I wonder / think the head design is ripe for innovation. The current designs use stepper motors with shafts that have holes. These steppers are way more powerful than they need to be. They are also heavy.
A few ideas:
How about a dual head built with 3 micro servos?
They are cheap, light weight and low power.

One servo on each head is used for component rotation.
The best resolution I've found is 1024 steps on 180° equal to 0.2° resolution.
Example: Tower Pro SG90 Digital 9g with 1us dead band (SG92R Digital has similar resolution).
That is 0.065mm or 2.5mil steps on the corner of a 30x30mm component.
This can be turned into 360° positioning by rotating the servo before pick-up and again before adjustment/placement.
The nozzle adapter with vacuum tube attachment and servo spline connector can be 3D printed.
The exact cone shape could be improved by turning a soldering iron tip with the exact conus shape,
and heat it to the proper temperature before pressing into the 3D printed conus shape to smooth it out.

The last servo is driving a small tooth belt with the heads attached to each side.
When one head goes up the other goes down and both are level when the servo is centered.
If you need 10mm vertical clearance on each head you need 20mm movement.
That is 0.02mm or 0.8mil vertical resolution.

With a small ESP32-CAM communicating via WiFi and driving the 3 servos and the camera, you only need 2 wire dc power.
This would require good capacitive decoupling of the dc power due to current spikes drawn by the servos.
« Last Edit: September 12, 2019, 10:10:37 pm by SWR »
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Offline mrpackethead

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Re: Very low cost Pick and Place kit
« Reply #41 on: September 13, 2019, 07:11:15 am »
Using some of the components that you can get as spares from some of the commerical machines is not a bad idea either.    Theres a guy in Australia thats taken some assemblys of a Yamaha machine.     Its also well worth considering using a venturi vacumn generator on the head ( very light ) and just supply compressed air.  Ideall you want both positive and negetive pressure, as being able to 'blow' the compoennet of the nozzle is a really nice thing to have.   They often just wont' drop' off.   You also then have a really simple way of using off the shelf nozzles.
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Online Kjelt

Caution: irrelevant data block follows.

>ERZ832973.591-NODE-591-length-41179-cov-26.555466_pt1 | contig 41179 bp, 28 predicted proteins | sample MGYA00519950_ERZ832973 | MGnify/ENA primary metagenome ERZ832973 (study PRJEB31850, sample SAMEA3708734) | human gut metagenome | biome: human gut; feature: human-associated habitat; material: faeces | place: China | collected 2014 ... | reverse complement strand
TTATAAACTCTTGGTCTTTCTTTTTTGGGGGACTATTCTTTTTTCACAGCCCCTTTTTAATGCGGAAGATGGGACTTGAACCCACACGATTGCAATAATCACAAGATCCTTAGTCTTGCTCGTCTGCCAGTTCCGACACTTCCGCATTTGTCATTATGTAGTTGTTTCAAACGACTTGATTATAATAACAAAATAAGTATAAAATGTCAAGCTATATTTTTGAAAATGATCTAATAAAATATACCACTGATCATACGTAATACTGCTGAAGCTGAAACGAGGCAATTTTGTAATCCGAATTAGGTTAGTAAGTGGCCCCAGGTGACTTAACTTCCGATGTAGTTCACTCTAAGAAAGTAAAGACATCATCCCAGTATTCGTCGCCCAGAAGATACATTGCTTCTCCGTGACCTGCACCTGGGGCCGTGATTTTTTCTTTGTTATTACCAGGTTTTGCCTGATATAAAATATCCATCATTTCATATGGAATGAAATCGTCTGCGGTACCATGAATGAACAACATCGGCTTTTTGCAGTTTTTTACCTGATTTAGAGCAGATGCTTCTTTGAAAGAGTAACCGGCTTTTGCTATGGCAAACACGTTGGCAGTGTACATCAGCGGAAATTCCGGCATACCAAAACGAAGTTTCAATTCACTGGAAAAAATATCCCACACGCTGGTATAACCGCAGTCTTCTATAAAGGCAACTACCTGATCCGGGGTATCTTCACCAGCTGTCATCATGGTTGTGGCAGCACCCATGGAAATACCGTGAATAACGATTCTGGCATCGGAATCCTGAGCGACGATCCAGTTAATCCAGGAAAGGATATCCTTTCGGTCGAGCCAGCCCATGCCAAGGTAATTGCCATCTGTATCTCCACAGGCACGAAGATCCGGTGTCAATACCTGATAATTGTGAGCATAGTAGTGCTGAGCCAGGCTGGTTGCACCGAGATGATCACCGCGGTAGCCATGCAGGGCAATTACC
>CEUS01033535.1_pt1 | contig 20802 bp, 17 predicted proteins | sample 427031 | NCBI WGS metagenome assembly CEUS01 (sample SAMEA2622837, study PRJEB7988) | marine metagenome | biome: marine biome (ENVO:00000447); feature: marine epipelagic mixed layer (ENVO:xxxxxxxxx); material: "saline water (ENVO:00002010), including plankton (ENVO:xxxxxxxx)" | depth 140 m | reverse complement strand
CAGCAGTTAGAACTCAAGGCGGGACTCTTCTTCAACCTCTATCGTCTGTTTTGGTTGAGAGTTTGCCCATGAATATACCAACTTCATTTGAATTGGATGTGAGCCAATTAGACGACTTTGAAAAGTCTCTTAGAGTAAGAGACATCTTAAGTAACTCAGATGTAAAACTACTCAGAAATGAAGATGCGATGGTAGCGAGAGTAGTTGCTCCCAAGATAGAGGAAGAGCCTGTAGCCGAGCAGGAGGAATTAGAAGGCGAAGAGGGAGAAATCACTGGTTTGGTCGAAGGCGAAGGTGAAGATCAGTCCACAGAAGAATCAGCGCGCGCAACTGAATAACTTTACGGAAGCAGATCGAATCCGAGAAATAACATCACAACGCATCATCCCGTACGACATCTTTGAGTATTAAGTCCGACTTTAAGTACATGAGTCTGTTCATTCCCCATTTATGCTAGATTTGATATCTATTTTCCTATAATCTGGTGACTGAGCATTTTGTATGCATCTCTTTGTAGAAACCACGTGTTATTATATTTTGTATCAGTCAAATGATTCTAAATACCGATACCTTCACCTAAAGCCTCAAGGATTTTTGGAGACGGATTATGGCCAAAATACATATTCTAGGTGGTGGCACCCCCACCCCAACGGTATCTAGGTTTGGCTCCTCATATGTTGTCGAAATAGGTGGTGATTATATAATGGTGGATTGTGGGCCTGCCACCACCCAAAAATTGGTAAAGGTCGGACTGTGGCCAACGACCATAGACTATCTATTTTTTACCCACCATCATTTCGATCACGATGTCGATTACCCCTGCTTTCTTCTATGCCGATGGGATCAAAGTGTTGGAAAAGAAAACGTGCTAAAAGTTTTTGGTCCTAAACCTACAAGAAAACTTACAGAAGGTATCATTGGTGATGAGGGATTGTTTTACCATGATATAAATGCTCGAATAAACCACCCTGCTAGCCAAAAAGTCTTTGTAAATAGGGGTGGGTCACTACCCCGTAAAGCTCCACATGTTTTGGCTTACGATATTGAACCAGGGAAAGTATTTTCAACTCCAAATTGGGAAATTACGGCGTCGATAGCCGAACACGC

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Re: Very low cost Pick and Place kit
« Reply #42 on: September 13, 2019, 07:41:01 am »
The main challenge is still the valves. On commercial machines you see very tiny very expensive swiss made valves and sometimes a custom aluminium milled block of valves.
They have multiple pressures which can be achieved with a pressure regulator, one for the pneumatic head to operate usually in the order of 5 bars pressure and one for blowing of the component which is very low pressure order of 0,5 bar above the roompressure. Crucial is the timing by placing: drop head, release vacuum, apply blow of pressure, release blow off pressure, raise head.
 

Online SMTech

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Re: Very low cost Pick and Place kit
« Reply #43 on: September 13, 2019, 11:27:03 am »
The valves in the head of our Essemtec are made by SMC and if you look up the part number are made specifically for surface mount machines. Not about to pull the cover off right now but from memory they are DIN rail mounted, no fancy milling and have pressure adjustment grommets on them. Most machines (including this one) use a venturi, it may even be a built into that SMC valve assembly, not about to take the hidden bits apart to find out. Notably Europlacer & Mycronic have built in vac generators, Mycronic needs no air supply at all IIRC and Europlacer uses a little, mostly for the feeder trolley clamps. In software you can define how long before the device is reached the vac turns on, how long it remains at rest before moving up, blow off durations are very short.

The old Versatronics machine we used to run, has a pump in arm, it was more effective than you might think and the lack of blow off never really caused an issue, but then it wasn't even capable of picking or placing anything exotic. However blow-off is a fairly inaccurate name, for the most part its just about clearing residual vacuum, tiny little pumps probably leak enough for that not to matter.
 

Offline SWR

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Re: Very low cost Pick and Place kit
« Reply #44 on: September 13, 2019, 11:38:05 am »
I absolutely agree that you need the blow off to get somewhat decent reliability.
I saw these cheap mineature pumps on Aliexpress.
The 6V version sould fit nicely with the servos for a single DC power supply.

I don't know if:
 - 3,2 L/min per nozzle is enough to pick up the component reliably?
 - Do they have adequate lifetime?
 - Can you switch from suction to blow by reversing the motor polarity?
 - Can you monitor the vacuum (detect pick-up failures) by monitoring the motor current?

When using dirt cheap components (these are $3 each) you have to do some testing to find the performance and lifetime limitations, so it's a some-assembly-required approach and it might end up being a dead end. :-//